Happy Birthday to Søren Kierkegaard!

There is far too much of Kierkegaard worth quoting. So, here are just a few gems:

People demand freedom of speech as a compensation for the freedom of thought which they seldom use.

The highest and most beautiful things in life are not to be heard about, nor read about, nor seen but, if one will, are to be lived.

Boredom is the root of all evil – the despairing refusal to be oneself.

One sticks one’s finger into the soil to tell by the smell in what land one is: I stick my finger into existence—it smells of nothing. Where am I? Who am I? How came I here? What is this thing called the world? … How did I come into the world? Why was I not consulted, why was I not informed of the rules and regulations but was thrust into the ranks as if I had been bought by a peddling shanghaier of human beings? … How did I obtain an interest in this big enterprise they call reality? Why should I have an interest in it? Isn’t it a matter of choice? And if I am compelled to take part in it, where is the director? I have something to say about this. Is there no manager? To whom shall I make my complaint?

You have surely noticed among schoolboys, that the one that is regarded by all as the boldest is the one who has no fear of his father, who dares to say to the others, “Do you think I am afraid of him?” On the other hand, if they sense that one of their number is actually and literally afraid of his father, they will readily ridicule him a little. Alas, in men’s fear-ridden rushing together into a crowd (for why indeed does a man rush into a crowd except because he is afraid!) there, too, it is a mark of boldness not to be afraid, not even of God. And if someone notes that there is an individual outside the crowd who is really and truly afraid — not of the crowd, but of God, he is sure to be the target of some ridicule. The ridicule is usually glossed over somewhat and it is said: a man should love God. Yes, to be sure, God knows that man’s highest consolation is that God is love and that man is permitted to love Him. But let us not become too forward, and foolishly, yes, blasphemously, dismiss the tradition of our fathers, established by God Himself: that really and truly a man should fear God. This fear is known to the man who is himself conscious of being an individual, and thereby is conscious of his eternal responsibility before God.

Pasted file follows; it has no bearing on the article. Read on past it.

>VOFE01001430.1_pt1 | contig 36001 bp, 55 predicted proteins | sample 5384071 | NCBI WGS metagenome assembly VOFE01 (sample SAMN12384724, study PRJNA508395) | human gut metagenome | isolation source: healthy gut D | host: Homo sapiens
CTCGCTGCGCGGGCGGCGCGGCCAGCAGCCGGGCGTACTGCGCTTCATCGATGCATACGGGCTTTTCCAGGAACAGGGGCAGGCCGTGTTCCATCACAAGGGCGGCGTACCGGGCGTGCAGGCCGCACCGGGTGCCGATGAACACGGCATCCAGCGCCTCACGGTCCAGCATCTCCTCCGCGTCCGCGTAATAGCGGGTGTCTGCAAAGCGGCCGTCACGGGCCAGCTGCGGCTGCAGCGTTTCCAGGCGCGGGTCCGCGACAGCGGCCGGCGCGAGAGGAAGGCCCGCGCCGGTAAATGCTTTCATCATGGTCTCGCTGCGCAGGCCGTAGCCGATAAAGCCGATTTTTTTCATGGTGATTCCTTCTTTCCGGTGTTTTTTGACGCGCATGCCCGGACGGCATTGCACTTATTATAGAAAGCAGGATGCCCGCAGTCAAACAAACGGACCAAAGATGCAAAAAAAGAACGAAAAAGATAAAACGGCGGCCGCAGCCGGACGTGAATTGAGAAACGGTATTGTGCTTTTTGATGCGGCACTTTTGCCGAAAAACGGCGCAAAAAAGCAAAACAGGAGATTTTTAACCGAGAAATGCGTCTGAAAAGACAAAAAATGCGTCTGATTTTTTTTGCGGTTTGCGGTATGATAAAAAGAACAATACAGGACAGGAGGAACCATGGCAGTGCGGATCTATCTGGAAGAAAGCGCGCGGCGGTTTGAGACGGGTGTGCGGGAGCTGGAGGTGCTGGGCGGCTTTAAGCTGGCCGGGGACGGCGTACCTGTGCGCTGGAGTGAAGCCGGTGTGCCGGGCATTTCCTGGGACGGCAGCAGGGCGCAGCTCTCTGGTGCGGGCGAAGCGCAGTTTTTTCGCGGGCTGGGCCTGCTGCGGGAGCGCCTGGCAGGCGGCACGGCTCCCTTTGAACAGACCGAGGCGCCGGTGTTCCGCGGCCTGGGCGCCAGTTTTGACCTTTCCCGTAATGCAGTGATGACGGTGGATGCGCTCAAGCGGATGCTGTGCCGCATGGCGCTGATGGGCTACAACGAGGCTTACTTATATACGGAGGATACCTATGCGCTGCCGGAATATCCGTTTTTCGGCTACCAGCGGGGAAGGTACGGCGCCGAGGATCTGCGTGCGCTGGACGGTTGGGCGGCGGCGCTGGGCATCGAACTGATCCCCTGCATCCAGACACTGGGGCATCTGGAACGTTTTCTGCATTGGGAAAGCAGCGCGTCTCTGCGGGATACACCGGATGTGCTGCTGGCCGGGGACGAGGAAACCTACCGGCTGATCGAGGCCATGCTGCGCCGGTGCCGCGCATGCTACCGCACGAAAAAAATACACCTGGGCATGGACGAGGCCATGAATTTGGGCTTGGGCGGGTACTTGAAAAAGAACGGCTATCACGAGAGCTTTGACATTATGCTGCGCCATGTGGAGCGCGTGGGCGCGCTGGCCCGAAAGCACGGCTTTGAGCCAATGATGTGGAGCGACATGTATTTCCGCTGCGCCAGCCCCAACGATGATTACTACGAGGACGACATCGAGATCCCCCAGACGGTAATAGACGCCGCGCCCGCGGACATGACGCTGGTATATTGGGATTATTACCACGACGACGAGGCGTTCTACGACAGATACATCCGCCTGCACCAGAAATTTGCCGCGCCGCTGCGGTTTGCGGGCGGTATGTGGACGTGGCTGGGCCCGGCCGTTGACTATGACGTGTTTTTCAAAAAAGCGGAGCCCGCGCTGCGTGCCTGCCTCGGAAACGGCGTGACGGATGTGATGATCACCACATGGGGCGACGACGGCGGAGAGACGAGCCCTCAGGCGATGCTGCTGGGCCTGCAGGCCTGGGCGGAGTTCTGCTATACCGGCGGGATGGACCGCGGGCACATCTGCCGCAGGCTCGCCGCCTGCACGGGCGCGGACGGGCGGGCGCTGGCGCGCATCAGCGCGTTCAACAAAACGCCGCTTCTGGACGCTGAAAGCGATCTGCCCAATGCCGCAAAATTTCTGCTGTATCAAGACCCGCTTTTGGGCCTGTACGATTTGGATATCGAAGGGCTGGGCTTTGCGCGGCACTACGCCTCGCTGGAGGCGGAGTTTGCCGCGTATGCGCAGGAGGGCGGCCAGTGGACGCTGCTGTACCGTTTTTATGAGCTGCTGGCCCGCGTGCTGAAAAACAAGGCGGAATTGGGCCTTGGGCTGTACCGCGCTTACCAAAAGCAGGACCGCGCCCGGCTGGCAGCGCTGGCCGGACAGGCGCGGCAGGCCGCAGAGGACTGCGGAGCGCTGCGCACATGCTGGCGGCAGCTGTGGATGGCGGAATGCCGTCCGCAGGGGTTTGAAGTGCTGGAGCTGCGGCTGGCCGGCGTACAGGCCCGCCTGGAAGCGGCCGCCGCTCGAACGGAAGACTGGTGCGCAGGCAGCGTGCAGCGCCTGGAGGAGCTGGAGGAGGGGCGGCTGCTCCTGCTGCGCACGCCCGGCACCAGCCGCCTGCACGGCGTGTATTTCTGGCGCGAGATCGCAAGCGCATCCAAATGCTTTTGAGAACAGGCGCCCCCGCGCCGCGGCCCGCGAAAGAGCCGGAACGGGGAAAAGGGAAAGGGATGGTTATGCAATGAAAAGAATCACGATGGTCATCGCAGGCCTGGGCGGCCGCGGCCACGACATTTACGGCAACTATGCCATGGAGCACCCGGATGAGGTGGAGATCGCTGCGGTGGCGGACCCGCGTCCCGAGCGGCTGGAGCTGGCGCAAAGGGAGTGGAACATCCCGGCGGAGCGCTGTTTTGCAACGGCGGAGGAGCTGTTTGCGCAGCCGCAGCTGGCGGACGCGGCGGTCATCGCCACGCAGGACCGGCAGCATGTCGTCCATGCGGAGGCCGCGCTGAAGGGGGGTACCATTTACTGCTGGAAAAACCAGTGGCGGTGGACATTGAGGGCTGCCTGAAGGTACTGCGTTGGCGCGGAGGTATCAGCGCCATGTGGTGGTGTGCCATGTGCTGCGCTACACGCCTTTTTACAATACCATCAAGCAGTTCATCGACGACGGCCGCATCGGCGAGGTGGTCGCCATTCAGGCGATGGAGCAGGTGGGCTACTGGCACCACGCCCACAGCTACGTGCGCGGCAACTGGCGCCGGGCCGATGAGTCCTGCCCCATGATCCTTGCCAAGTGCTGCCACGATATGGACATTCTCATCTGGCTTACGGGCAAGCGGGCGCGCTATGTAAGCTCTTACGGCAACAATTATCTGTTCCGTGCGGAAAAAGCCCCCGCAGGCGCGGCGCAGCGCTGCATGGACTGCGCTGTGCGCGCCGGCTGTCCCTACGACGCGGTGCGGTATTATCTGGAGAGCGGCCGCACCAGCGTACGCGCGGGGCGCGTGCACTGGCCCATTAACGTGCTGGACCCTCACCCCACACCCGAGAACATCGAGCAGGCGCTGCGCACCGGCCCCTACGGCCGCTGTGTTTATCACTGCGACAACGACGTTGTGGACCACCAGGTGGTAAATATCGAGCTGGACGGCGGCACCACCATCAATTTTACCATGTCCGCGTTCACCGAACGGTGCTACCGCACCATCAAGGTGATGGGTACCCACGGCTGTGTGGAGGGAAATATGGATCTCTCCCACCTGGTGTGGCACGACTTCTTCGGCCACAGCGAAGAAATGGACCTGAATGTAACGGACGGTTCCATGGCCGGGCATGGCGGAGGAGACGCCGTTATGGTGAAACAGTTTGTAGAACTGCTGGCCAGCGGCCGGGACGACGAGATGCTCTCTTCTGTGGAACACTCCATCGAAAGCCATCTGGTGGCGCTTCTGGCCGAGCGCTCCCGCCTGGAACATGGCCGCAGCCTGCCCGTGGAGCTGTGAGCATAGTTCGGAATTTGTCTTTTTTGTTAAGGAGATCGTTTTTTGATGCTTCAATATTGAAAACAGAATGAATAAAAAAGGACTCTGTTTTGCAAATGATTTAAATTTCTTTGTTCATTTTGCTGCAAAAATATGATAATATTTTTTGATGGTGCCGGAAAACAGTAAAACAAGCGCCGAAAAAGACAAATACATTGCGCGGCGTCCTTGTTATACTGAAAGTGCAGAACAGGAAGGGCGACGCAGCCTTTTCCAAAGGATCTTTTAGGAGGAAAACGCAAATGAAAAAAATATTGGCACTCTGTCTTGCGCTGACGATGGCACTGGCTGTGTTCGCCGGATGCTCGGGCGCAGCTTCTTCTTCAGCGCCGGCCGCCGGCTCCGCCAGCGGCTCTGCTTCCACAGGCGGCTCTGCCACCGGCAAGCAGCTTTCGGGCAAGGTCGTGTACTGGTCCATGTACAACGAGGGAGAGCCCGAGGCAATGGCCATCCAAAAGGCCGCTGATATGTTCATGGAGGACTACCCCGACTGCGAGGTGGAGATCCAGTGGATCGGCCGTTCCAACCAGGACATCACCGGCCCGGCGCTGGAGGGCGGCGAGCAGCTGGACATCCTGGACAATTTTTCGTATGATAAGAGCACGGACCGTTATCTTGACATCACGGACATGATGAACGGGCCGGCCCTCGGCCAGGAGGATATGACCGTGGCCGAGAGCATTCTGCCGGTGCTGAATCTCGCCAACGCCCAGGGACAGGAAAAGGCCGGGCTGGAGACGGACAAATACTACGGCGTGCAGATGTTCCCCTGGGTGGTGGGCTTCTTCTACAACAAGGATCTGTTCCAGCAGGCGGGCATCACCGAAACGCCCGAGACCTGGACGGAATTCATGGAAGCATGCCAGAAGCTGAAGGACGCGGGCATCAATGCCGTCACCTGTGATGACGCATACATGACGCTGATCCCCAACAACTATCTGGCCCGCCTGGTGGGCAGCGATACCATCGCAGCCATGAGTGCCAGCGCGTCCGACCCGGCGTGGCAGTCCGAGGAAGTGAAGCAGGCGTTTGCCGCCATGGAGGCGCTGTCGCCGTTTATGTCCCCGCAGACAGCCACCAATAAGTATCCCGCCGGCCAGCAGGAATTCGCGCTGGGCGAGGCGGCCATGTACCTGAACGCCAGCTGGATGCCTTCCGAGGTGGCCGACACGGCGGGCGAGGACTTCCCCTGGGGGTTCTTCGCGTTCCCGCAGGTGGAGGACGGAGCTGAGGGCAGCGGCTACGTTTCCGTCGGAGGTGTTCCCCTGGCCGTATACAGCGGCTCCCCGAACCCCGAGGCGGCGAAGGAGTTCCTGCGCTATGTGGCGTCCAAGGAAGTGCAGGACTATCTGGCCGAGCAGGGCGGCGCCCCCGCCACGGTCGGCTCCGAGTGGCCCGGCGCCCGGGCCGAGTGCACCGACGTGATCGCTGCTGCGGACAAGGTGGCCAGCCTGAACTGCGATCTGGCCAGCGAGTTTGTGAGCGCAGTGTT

~Søren Kierkegaard (1813-1855)

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Driven to Distraction Versus Driving to Distraction

How do we make sense of our world? Does reality even make sense? What does it even mean for something to “make sense”? Blaise Pascal, one of my favorite philosophers, asks these same questions and muses on our miserable state in light of reality—it’s uncertainties, it’s difficulties, our finitude in the face of infinite space and time.

We desire truth, and find within ourselves only uncertainty.
We seek happiness, and find only misery and death.
We are incapable of not desiring truth and happiness and incapable of either certainty or happiness. (Pensées, 401)

Given our unhappiness and uncertainty there are two popular paths that people follow: indifference and distraction. Life is so daunting and our death is ever approaching so that many or perhaps most people choose the path of least resistance.

Imagine a number of men in chains, all under sentence of death, some of whom are each day butchered in the sight of the others; those remaining see their own condition in that of their fellows, and looking at each other with grief and despair await their turn. This is an image of the human condition. (Pensées, 434)

The last act is bloody, however fine the rest of the play. They throw earth over your head and it is finished forever. (Pensées, 165)

We run heedlessly into the abyss after putting something in front of us to stop us seeing it. (Pensées, 166)

I often return to these ideas, these concerns—and even more so given my recent schedule. I’ve been unusually busy with responsibilities as of late. As a result, I’ve had no time to think, to reflect—to pray. I long for these times—these times of leisure. Many people seek out distractions of schedule, work, and general “busyness” for very purpose of avoiding such times. The idea that one would sit and think is anathema to people.

I had originally written “anathema to the modern mind,” but I was immediately reminded that this is not a condition unique to modernity. What is unique to modernity is the creativity, diversity, and scale that goes into creating distractions. In a world where every technological advance purports to “save time”—we find we never have enough! How can this be?

The answer is that we don’t want the time. We don’t want to have to think. We don’t want leisure. Leisure means coming face to face with what matters most of all in the world. And this is the contradiction: the very truths that matter most to our existence are the very truths that we do everything to avoid!

Pascal is right when he laments:

…Men cannot be too much occupied and distracted, and that is why, when they have been given so many things to do, if they have some time off they are advised to spend it on diversion and sport, and always to keep themselves full occupied. How hollow and foul is the heart of man! (Pensées, 139)

Distraction has its time and place—but it’s not to be our lives. This is why I pity those people whose lives are consumed by “professional” sports. How little difference could the outcome of sport make on my eternal fate? I enjoy a good ball-game; it is not what matters to me.